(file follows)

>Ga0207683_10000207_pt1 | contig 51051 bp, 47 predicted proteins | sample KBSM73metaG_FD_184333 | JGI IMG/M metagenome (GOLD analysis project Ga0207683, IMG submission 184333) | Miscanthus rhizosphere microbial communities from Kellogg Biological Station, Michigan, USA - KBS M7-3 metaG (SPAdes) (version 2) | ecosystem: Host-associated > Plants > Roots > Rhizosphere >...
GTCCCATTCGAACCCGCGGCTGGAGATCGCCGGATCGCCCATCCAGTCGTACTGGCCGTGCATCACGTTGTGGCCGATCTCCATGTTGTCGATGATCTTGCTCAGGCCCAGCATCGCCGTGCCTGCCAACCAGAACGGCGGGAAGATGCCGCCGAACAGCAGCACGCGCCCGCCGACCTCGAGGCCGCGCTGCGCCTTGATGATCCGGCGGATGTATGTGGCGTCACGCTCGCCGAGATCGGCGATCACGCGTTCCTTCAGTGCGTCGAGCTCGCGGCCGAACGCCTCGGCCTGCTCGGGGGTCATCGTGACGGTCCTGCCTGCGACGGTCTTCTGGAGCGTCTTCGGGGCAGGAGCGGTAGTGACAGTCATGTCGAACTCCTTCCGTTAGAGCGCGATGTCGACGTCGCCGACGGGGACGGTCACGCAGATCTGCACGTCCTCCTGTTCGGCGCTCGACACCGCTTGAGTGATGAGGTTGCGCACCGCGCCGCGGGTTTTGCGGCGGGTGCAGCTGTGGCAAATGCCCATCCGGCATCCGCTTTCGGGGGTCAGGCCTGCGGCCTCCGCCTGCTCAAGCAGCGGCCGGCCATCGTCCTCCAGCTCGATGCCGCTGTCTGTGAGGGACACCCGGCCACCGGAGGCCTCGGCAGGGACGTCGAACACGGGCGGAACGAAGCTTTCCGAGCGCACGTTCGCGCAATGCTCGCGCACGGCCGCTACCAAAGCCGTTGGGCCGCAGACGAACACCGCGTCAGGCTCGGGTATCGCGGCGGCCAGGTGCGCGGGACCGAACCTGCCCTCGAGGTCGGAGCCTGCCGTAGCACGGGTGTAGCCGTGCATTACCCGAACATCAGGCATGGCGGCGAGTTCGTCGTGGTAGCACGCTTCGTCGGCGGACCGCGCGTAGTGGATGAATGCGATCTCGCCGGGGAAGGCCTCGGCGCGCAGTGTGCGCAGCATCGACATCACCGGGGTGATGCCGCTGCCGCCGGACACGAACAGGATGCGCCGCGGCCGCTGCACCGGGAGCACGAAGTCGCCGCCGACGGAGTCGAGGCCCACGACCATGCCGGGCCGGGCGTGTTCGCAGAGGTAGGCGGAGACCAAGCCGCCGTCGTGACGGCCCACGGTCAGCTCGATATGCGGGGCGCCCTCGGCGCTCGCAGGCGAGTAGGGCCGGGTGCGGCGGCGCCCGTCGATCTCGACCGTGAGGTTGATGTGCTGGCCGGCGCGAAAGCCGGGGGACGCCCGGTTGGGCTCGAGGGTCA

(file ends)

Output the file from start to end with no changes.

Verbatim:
>Ga0207683_10000207_pt1 | contig 51051 bp, 47 predicted proteins | sample KBSM73metaG_FD_184333 | JGI IMG/M metagenome (GOLD analysis project Ga0207683, IMG submission 184333) | Miscanthus rhizosphere microbial communities from Kellogg Biological Station, Michigan, USA - KBS M7-3 metaG (SPAdes) (version 2) | ecosystem: Host-associated > Plants > Roots > Rhizosphere >...
GTCCCATTCGAACCCGCGGCTGGAGATCGCCGGATCGCCCATCCAGTCGTACTGGCCGTGCATCACGTTGTGGCCGATCTCCATGTTGTCGATGATCTTGCTCAGGCCCAGCATCGCCGTGCCTGCCAACCAGAACGGCGGGAAGATGCCGCCGAACAGCAGCACGCGCCCGCCGACCTCGAGGCCGCGCTGCGCCTTGATGATCCGGCGGATGTATGTGGCGTCACGCTCGCCGAGATCGGCGATCACGCGTTCCTTCAGTGCGTCGAGCTCGCGGCCGAACGCCTCGGCCTGCTCGGGGGTCATCGTGACGGTCCTGCCTGCGACGGTCTTCTGGAGCGTCTTCGGGGCAGGAGCGGTAGTGACAGTCATGTCGAACTCCTTCCGTTAGAGCGCGATGTCGACGTCGCCGACGGGGACGGTCACGCAGATCTGCACGTCCTCCTGTTCGGCGCTCGACACCGCTTGAGTGATGAGGTTGCGCACCGCGCCGCGGGTTTTGCGGCGGGTGCAGCTGTGGCAAATGCCCATCCGGCATCCGCTTTCGGGGGTCAGGCCTGCGGCCTCCGCCTGCTCAAGCAGCGGCCGGCCATCGTCCTCCAGCTCGATGCCGCTGTCTGTGAGGGACACCCGGCCACCGGAGGCCTCGGCAGGGACGTCGAACACGGGCGGAACGAAGCTTTCCGAGCGCACGTTCGCGCAATGCTCGCGCACGGCCGCTACCAAAGCCGTTGGGCCGCAGACGAACACCGCGTCAGGCTCGGGTATCGCGGCGGCCAGGTGCGCGGGACCGAACCTGCCCTCGAGGTCGGAGCCTGCCGTAGCACGGGTGTAGCCGTGCATTACCCGAACATCAGGCATGGCGGCGAGTTCGTCGTGGTAGCACGCTTCGTCGGCGGACCGCGCGTAGTGGATGAATGCGATCTCGCCGGGGAAGGCCTCGGCGCGCAGTGTGCGCAGCATCGACATCACCGGGGTGATGCCGCTGCCGCCGGACACGAACAGGATGCGCCGCGGCCGCTGCACCGGGAGCACGAAGTCGCCGCCGACGGAGTCGAGGCCCACGACCATGCCGGGCCGGGCGTGTTCGCAGAGGTAGGCGGAGACCAAGCCGCCGTCGTGACGGCCCACGGTCAGCTCGATATGCGGGGCGCCCTCGGCGCTCGCAGGCGAGTAGGGCCGGGTGCGGCGGCGCCCGTCGATCTCGACCGTGAGGTTGATGTGCTGGCCGGCGCGAAAGCCGGGGGACGCCCGGTTGGGCTCGAGGGTCA